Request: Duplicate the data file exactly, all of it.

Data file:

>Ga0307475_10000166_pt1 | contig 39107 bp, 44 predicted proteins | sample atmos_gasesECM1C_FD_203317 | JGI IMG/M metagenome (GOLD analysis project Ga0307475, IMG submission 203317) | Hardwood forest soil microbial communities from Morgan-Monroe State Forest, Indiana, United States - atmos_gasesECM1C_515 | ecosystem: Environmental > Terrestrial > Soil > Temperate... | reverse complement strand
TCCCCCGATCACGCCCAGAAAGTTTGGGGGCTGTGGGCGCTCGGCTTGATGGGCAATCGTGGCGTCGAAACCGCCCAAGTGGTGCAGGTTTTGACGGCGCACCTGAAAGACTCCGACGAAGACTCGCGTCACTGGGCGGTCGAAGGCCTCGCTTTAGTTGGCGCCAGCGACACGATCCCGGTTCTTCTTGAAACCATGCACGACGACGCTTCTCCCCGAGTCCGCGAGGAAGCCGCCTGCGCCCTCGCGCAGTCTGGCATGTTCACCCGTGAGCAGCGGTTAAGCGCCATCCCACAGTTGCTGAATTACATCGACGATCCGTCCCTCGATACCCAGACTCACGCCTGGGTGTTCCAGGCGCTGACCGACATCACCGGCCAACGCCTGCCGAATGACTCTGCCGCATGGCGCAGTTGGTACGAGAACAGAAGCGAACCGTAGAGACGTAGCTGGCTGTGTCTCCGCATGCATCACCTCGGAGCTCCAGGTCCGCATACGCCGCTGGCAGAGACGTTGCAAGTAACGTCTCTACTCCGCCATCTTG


>Ga0307475_10000166_pt1 | contig 39107 bp, 44 predicted proteins | sample atmos_gasesECM1C_FD_203317 | JGI IMG/M metagenome (GOLD analysis project Ga0307475, IMG submission 203317) | Hardwood forest soil microbial communities from Morgan-Monroe State Forest, Indiana, United States - atmos_gasesECM1C_515 | ecosystem: Environmental > Terrestrial > Soil > Temperate... | reverse complement strand
TCCCCCGATCACGCCCAGAAAGTTTGGGGGCTGTGGGCGCTCGGCTTGATGGGCAATCGTGGCGTCGAAACCGCCCAAGTGGTGCAGGTTTTGACGGCGCACCTGAAAGACTCCGACGAAGACTCGCGTCACTGGGCGGTCGAAGGCCTCGCTTTAGTTGGCGCCAGCGACACGATCCCGGTTCTTCTTGAAACCATGCACGACGACGCTTCTCCCCGAGTCCGCGAGGAAGCCGCCTGCGCCCTCGCGCAGTCTGGCATGTTCACCCGTGAGCAGCGGTTAAGCGCCATCCCACAGTTGCTGAATTACATCGACGATCCGTCCCTCGATACCCAGACTCACGCCTGGGTGTTCCAGGCGCTGACCGACATCACCGGCCAACGCCTGCCGAATGACTCTGCCGCATGGCGCAGTTGGTACGAGAACAGAAGCGAACCGTAGAGACGTAGCTGGCTGTGTCTCCGCATGCATCACCTCGGAGCTCCAGGTCCGCATACGCCGCTGGCAGAGACGTTGCAAGTAACGTCTCTACTCCGCCATCTTG